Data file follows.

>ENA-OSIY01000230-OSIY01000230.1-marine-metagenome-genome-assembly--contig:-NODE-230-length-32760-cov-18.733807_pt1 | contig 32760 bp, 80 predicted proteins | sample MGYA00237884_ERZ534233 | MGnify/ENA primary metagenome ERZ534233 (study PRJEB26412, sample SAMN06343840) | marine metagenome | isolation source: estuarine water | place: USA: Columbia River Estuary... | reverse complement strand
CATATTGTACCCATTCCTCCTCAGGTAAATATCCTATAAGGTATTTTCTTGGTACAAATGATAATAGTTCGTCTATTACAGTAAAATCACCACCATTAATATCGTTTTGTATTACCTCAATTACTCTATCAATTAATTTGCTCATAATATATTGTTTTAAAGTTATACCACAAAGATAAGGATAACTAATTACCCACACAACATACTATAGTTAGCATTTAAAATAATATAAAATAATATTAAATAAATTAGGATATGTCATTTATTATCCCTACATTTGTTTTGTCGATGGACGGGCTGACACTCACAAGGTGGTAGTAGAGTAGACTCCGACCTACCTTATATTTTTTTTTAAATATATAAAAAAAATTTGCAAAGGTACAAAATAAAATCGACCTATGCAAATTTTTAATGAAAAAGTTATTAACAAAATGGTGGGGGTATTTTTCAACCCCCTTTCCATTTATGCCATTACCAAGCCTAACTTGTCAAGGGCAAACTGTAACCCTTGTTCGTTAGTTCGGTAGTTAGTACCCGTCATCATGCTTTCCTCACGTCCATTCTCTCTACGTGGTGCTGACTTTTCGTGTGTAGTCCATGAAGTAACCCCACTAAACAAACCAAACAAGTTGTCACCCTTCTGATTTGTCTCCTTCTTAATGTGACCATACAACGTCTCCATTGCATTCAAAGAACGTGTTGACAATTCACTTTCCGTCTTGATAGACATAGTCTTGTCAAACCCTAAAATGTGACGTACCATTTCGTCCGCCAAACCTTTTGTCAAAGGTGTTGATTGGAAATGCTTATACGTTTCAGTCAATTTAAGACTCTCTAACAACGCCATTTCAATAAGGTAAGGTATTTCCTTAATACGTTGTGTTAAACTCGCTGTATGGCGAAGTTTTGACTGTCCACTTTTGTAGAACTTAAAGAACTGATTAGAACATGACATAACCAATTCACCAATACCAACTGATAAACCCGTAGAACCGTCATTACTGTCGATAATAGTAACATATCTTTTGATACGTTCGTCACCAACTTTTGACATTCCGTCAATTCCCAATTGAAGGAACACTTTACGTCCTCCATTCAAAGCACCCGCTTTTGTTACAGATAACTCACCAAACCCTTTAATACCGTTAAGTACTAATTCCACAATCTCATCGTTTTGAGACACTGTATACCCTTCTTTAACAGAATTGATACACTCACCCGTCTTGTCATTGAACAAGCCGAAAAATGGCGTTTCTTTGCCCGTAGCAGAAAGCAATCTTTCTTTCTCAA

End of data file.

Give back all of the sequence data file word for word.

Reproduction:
>ENA-OSIY01000230-OSIY01000230.1-marine-metagenome-genome-assembly--contig:-NODE-230-length-32760-cov-18.733807_pt1 | contig 32760 bp, 80 predicted proteins | sample MGYA00237884_ERZ534233 | MGnify/ENA primary metagenome ERZ534233 (study PRJEB26412, sample SAMN06343840) | marine metagenome | isolation source: estuarine water | place: USA: Columbia River Estuary... | reverse complement strand
CATATTGTACCCATTCCTCCTCAGGTAAATATCCTATAAGGTATTTTCTTGGTACAAATGATAATAGTTCGTCTATTACAGTAAAATCACCACCATTAATATCGTTTTGTATTACCTCAATTACTCTATCAATTAATTTGCTCATAATATATTGTTTTAAAGTTATACCACAAAGATAAGGATAACTAATTACCCACACAACATACTATAGTTAGCATTTAAAATAATATAAAATAATATTAAATAAATTAGGATATGTCATTTATTATCCCTACATTTGTTTTGTCGATGGACGGGCTGACACTCACAAGGTGGTAGTAGAGTAGACTCCGACCTACCTTATATTTTTTTTTAAATATATAAAAAAAATTTGCAAAGGTACAAAATAAAATCGACCTATGCAAATTTTTAATGAAAAAGTTATTAACAAAATGGTGGGGGTATTTTTCAACCCCCTTTCCATTTATGCCATTACCAAGCCTAACTTGTCAAGGGCAAACTGTAACCCTTGTTCGTTAGTTCGGTAGTTAGTACCCGTCATCATGCTTTCCTCACGTCCATTCTCTCTACGTGGTGCTGACTTTTCGTGTGTAGTCCATGAAGTAACCCCACTAAACAAACCAAACAAGTTGTCACCCTTCTGATTTGTCTCCTTCTTAATGTGACCATACAACGTCTCCATTGCATTCAAAGAACGTGTTGACAATTCACTTTCCGTCTTGATAGACATAGTCTTGTCAAACCCTAAAATGTGACGTACCATTTCGTCCGCCAAACCTTTTGTCAAAGGTGTTGATTGGAAATGCTTATACGTTTCAGTCAATTTAAGACTCTCTAACAACGCCATTTCAATAAGGTAAGGTATTTCCTTAATACGTTGTGTTAAACTCGCTGTATGGCGAAGTTTTGACTGTCCACTTTTGTAGAACTTAAAGAACTGATTAGAACATGACATAACCAATTCACCAATACCAACTGATAAACCCGTAGAACCGTCATTACTGTCGATAATAGTAACATATCTTTTGATACGTTCGTCACCAACTTTTGACATTCCGTCAATTCCCAATTGAAGGAACACTTTACGTCCTCCATTCAAAGCACCCGCTTTTGTTACAGATAACTCACCAAACCCTTTAATACCGTTAAGTACTAATTCCACAATCTCATCGTTTTGAGACACTGTATACCCTTCTTTAACAGAATTGATACACTCACCCGTCTTGTCATTGAACAAGCCGAAAAATGGCGTTTCTTTGCCCGTAGCAGAAAGCAATCTTTCTTTCTCAA